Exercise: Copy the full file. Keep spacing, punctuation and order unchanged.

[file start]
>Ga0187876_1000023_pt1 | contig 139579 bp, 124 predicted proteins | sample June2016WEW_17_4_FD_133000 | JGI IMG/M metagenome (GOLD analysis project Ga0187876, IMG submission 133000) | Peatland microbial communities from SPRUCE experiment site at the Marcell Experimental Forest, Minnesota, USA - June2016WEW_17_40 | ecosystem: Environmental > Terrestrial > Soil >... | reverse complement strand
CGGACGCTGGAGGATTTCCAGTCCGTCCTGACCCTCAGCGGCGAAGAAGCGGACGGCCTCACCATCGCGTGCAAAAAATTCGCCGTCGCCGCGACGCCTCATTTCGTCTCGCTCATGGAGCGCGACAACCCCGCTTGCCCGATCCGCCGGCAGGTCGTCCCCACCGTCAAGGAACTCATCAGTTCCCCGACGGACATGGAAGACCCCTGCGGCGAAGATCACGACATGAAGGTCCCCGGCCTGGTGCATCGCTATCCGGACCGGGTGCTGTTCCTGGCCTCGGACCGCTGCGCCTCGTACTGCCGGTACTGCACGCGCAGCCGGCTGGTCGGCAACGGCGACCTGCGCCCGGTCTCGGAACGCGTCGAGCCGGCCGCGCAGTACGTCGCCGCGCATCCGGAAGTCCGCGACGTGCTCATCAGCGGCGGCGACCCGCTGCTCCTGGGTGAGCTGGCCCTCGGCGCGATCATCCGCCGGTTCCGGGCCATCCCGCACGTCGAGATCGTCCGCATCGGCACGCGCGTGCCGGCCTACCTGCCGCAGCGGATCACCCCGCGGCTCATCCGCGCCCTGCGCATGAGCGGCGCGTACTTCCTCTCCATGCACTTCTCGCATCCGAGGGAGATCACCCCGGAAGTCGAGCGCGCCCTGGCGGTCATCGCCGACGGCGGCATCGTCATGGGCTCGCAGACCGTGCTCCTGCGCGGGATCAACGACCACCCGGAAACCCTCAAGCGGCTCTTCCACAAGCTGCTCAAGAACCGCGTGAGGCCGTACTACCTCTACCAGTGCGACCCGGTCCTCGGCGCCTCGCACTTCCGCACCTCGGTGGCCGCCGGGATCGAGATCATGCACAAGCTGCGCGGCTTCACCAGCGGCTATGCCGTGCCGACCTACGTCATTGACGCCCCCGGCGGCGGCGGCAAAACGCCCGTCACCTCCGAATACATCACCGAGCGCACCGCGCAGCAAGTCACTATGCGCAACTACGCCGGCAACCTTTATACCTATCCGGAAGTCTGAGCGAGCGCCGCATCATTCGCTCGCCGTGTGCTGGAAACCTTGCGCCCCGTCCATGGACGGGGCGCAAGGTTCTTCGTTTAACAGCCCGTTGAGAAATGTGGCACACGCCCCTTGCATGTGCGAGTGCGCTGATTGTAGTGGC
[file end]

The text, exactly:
>Ga0187876_1000023_pt1 | contig 139579 bp, 124 predicted proteins | sample June2016WEW_17_4_FD_133000 | JGI IMG/M metagenome (GOLD analysis project Ga0187876, IMG submission 133000) | Peatland microbial communities from SPRUCE experiment site at the Marcell Experimental Forest, Minnesota, USA - June2016WEW_17_40 | ecosystem: Environmental > Terrestrial > Soil >... | reverse complement strand
CGGACGCTGGAGGATTTCCAGTCCGTCCTGACCCTCAGCGGCGAAGAAGCGGACGGCCTCACCATCGCGTGCAAAAAATTCGCCGTCGCCGCGACGCCTCATTTCGTCTCGCTCATGGAGCGCGACAACCCCGCTTGCCCGATCCGCCGGCAGGTCGTCCCCACCGTCAAGGAACTCATCAGTTCCCCGACGGACATGGAAGACCCCTGCGGCGAAGATCACGACATGAAGGTCCCCGGCCTGGTGCATCGCTATCCGGACCGGGTGCTGTTCCTGGCCTCGGACCGCTGCGCCTCGTACTGCCGGTACTGCACGCGCAGCCGGCTGGTCGGCAACGGCGACCTGCGCCCGGTCTCGGAACGCGTCGAGCCGGCCGCGCAGTACGTCGCCGCGCATCCGGAAGTCCGCGACGTGCTCATCAGCGGCGGCGACCCGCTGCTCCTGGGTGAGCTGGCCCTCGGCGCGATCATCCGCCGGTTCCGGGCCATCCCGCACGTCGAGATCGTCCGCATCGGCACGCGCGTGCCGGCCTACCTGCCGCAGCGGATCACCCCGCGGCTCATCCGCGCCCTGCGCATGAGCGGCGCGTACTTCCTCTCCATGCACTTCTCGCATCCGAGGGAGATCACCCCGGAAGTCGAGCGCGCCCTGGCGGTCATCGCCGACGGCGGCATCGTCATGGGCTCGCAGACCGTGCTCCTGCGCGGGATCAACGACCACCCGGAAACCCTCAAGCGGCTCTTCCACAAGCTGCTCAAGAACCGCGTGAGGCCGTACTACCTCTACCAGTGCGACCCGGTCCTCGGCGCCTCGCACTTCCGCACCTCGGTGGCCGCCGGGATCGAGATCATGCACAAGCTGCGCGGCTTCACCAGCGGCTATGCCGTGCCGACCTACGTCATTGACGCCCCCGGCGGCGGCGGCAAAACGCCCGTCACCTCCGAATACATCACCGAGCGCACCGCGCAGCAAGTCACTATGCGCAACTACGCCGGCAACCTTTATACCTATCCGGAAGTCTGAGCGAGCGCCGCATCATTCGCTCGCCGTGTGCTGGAAACCTTGCGCCCCGTCCATGGACGGGGCGCAAGGTTCTTCGTTTAACAGCCCGTTGAGAAATGTGGCACACGCCCCTTGCATGTGCGAGTGCGCTGATTGTAGTGGC